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UM Alum at Forefront of Paying Student Athletes

John Ruiz is at the forefront of the name, image and likeness trend, often referred to as "NIL."

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The onetime taboo topic of paying student athletes is now above board, completely.

“We don’t do it as ‘pay for play,’ we do it as pay for work,” said University of Miami alum and big-time booster John Ruiz.

He’s at the forefront of the name, image and likeness trend, often referred to as "NIL." And it’s sweeping across U.S. college campuses. 

Ruiz says there’s tremendous value in paying lesser-known athletes, using a member of UM’s women’s golf team as an example.

“She works for us because she is super talented, she communicates well, she is a great face to the female side, the sports component, to LifeWallet,” said Ruiz.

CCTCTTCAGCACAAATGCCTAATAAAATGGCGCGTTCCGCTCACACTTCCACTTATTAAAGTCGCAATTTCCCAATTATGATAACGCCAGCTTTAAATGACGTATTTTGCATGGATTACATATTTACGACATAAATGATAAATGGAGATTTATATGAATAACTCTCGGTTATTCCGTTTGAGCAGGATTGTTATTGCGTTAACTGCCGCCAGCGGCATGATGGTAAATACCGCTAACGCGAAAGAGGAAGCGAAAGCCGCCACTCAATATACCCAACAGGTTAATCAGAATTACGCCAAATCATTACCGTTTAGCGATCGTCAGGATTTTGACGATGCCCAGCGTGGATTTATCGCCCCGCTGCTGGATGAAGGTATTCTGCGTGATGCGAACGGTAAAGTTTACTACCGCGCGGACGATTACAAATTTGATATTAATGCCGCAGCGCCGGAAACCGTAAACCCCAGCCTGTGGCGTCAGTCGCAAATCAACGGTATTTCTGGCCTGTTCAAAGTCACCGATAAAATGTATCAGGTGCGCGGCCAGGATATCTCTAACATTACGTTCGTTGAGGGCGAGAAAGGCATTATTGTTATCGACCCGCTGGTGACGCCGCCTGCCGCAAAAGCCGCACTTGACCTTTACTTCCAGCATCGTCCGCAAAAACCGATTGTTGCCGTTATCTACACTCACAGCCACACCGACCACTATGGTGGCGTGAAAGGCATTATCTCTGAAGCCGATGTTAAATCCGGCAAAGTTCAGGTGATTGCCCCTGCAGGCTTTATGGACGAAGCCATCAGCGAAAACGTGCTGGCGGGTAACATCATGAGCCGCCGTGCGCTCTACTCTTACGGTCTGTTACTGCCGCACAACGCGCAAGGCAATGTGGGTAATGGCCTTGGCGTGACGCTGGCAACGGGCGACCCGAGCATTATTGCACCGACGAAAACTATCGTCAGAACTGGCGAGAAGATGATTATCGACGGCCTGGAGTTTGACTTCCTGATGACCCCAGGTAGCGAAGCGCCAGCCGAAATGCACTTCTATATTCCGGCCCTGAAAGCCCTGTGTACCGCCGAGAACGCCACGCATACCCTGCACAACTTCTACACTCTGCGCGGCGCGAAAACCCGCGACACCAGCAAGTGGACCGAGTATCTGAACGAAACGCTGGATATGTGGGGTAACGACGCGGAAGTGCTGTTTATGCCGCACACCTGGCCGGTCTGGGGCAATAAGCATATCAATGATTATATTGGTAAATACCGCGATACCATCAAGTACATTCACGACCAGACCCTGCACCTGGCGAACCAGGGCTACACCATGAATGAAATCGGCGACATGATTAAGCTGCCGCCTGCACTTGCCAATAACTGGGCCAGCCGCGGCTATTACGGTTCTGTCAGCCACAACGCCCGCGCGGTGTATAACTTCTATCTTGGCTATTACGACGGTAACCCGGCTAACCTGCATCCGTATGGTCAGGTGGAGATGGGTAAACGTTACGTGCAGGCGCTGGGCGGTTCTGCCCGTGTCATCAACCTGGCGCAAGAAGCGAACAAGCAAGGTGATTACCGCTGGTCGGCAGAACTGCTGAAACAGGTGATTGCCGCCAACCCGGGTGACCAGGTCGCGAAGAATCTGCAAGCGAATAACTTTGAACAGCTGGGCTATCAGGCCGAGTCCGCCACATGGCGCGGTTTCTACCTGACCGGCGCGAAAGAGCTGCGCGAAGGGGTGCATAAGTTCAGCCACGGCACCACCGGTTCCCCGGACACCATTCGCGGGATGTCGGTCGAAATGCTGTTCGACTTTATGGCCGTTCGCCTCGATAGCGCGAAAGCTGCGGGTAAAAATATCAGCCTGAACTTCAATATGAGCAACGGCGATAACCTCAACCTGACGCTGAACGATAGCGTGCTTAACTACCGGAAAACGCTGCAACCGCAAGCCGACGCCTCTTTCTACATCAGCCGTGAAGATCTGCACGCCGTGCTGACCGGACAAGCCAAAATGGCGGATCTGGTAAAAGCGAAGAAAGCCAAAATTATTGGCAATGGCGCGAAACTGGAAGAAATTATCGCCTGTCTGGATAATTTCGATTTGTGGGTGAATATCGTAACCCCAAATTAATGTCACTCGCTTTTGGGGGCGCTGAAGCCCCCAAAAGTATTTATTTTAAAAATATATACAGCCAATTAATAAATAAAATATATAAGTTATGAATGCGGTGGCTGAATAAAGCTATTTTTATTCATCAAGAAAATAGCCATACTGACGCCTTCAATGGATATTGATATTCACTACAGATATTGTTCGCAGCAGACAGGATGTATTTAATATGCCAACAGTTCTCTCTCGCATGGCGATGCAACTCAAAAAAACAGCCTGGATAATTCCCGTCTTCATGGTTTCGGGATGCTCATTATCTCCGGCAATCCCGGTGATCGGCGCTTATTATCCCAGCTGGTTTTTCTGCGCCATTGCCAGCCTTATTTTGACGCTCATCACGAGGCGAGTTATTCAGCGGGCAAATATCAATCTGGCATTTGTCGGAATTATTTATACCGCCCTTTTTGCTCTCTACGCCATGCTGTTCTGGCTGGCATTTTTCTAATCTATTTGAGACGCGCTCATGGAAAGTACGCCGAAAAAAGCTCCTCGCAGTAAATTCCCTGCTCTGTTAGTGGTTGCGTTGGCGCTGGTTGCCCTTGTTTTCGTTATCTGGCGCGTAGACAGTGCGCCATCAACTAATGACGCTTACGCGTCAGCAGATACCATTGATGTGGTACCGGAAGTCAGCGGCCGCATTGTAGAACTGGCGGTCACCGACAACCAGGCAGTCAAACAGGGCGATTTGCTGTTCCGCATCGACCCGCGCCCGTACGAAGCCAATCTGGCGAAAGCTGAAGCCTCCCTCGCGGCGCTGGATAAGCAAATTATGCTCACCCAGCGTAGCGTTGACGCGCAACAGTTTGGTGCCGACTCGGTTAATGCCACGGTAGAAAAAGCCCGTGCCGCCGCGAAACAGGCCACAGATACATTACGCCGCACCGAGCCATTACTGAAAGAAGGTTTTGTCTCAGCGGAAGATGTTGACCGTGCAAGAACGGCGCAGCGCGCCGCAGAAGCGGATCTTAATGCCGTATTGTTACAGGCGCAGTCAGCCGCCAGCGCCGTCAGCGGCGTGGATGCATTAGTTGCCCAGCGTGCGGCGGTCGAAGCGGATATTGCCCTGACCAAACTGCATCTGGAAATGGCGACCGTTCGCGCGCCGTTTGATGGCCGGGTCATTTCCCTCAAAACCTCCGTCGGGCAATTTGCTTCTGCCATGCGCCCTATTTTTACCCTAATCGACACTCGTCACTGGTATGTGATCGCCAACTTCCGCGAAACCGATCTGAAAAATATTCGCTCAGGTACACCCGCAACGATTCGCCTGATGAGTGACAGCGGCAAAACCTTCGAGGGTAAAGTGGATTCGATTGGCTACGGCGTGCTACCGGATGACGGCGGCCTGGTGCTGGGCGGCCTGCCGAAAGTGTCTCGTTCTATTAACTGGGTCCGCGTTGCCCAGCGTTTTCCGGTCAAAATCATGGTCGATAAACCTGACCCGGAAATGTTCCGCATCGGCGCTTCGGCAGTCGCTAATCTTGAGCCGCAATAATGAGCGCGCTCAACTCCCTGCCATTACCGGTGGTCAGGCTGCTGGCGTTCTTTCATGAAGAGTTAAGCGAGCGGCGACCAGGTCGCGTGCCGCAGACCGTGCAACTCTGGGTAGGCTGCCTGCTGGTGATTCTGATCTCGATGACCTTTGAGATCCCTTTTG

Ruiz, a lawyer by trade, has about 115 athletes under contract.  

He’s paying out some $7M this year in compensation to those students.

They are being paid to promote his companies LifeWallet and Cigarette Racing boats.

“They are posting through social media, whenever we have events we promote the events with them, people want to meet them,” said Ruiz.

A few of his athletes recently appeared in a commercial for one of Ruiz’s businesses.

 “The commercials are a huge hit,” he said.

The better-known athletes are making serious bucks.

Nijel Pack, a standout basketball player on UM’s men’s basketball team, is earning $400,000 a year to promote Ruiz’s businesses.

The NCAA’s website has an entire section explaining the recent changes to the NIL rules, stating clearly that college athletes now have the opportunity to benefit from their name, image and likeness.

Ruiz recently met with NCAA officials on "The U’s" campus to discuss his NIL business dealings.

“They were extremely professional,” he said. “Extremely positive on what I was doing for society, so they complimented me.” 

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